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DJ Niner 04-29-2012 23:15

Glock generations, "gills", 2- & 3-pin frames, and other helpful photos
This thread is intended to show photographic examples of frame generation comparisons, common-use Glock terminology, less-common variations, and other things that are helpful to folks who may have never heard of or seen certain Glock-related items.

Below is a comparison photo of the various 9mm full-size frame generations with labels (right-click to open a larger, more detailed version in a new tab or window):

Tags: Glock frames, Glock generations, Glock frame comparison, Glock frame generations, Glock frame styles, Glock frame types, Glock Gen1, Glock Gen2, Glock Gen3, Glock Gen3 RTF2, Glock Gen4, Glock Generation 1, Glock Generation 2, Glock Generation 3, Glock Generation 4, Glock photo, Glock frames photo, Glock frame types photo.

DJ Niner 04-29-2012 23:17

Comparison between full-size 9mm Gen3 2-pin and 3-pin frames:

Tags: Glock 2-pin frame, Glock 3-pin frame, 2-pin comparison, 3-pin comparison, Glock frame photo.

DJ Niner 04-29-2012 23:22

This is a Glock Gen3 RTF2 (rough textured frame) Glock 17 in 9mm, with the "fish gill" style slide serrations. These have been called fish gills, gills, gillies, crescent serration models, curved serration models, and shark gills:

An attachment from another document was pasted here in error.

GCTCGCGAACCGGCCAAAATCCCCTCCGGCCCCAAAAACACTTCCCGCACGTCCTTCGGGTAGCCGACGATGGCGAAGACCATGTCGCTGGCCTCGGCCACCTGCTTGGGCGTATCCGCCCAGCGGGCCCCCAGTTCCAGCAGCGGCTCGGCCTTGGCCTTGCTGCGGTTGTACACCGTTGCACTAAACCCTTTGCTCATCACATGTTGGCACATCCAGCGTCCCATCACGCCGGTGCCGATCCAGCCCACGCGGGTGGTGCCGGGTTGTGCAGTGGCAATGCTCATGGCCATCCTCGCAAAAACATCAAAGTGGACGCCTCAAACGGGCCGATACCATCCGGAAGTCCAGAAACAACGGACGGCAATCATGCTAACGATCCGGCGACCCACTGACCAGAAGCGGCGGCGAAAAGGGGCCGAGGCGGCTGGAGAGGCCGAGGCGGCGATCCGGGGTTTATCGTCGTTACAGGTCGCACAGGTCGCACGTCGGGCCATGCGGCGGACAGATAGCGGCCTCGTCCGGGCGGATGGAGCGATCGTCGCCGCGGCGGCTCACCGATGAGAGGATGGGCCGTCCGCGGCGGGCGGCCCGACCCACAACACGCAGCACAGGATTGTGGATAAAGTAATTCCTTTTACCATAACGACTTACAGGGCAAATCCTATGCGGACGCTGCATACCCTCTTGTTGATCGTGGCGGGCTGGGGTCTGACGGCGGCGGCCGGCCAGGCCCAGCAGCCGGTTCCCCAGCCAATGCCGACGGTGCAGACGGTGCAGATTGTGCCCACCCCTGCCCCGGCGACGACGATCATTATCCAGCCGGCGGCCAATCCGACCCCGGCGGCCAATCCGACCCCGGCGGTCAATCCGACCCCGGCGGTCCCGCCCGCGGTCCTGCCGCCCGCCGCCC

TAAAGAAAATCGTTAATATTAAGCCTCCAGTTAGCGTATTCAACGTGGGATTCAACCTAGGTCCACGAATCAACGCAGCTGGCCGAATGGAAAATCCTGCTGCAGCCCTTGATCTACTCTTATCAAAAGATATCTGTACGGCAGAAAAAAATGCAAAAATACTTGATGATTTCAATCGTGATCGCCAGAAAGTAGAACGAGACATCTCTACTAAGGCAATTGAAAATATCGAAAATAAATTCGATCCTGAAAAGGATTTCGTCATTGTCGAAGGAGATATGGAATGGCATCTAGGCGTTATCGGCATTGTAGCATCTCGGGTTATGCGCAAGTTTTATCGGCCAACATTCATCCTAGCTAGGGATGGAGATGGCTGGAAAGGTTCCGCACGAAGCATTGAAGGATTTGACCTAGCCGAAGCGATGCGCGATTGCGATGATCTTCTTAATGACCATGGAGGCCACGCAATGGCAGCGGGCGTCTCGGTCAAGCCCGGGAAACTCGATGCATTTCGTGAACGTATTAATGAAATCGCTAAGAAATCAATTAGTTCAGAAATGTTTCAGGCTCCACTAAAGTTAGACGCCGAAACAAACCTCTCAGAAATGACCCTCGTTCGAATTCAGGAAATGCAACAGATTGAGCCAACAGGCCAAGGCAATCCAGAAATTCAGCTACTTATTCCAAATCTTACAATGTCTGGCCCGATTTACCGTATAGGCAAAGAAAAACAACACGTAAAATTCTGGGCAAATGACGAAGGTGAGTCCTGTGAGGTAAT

tango44 04-30-2012 10:59

Tagged! Great post!

TSAX 04-30-2012 11:49


Originally Posted by tango44 (Post 18910006)
Tagged! Great post!

Definitely a great post and reference :wavey:


21/4life 04-30-2012 20:34

Great info. I was just thinking about all the different Gens. I was at a small shop over the weekend the owner and were talking about the Fde Glocks. Then he threw me a curve and said the Gen 3 & Gen 4 would never be legal in Kommunist Kali. I bought a 22 rtf w/n Gills in November so I started to wonder what Gen it is.

DJ Niner 05-02-2012 01:22

Gen1 Glock 17L with the less-common factory ported barrel. Serial number prefix "ED", manufactured in December of 1988. Although this is an early Glock, it is actually rather late in the Gen1 Glock lineup, with the Gen2 G17 model starting production just 3-4 months after this one was produced.

A side view of the barrel ports with the barrel removed from the slide:

jlseate 05-03-2012 12:41

Great thread. Thanks for the knowledge!

average nobody 05-03-2012 13:05

nice thread

Leathernecker 05-06-2012 21:39

I think future additions for this thread should also clarify what constitutes a Generation 2.5.

I've seen "transition models" of full size frames that were without the light rail OR didn't have checkering in the finger grooves. I have yet to see one that has both shortcomings.

More importantly, I think that clarifying what constitutes a Gen 2.5 in the sub compacts would be important since so many people seem to think that their G26, G27, or G33 is a "Gen 2.5" just because it doesn't have a light rail. It has NEVER had a light rail, so how can you claim that it is somehow missing and worthy of the mid-generation moniker?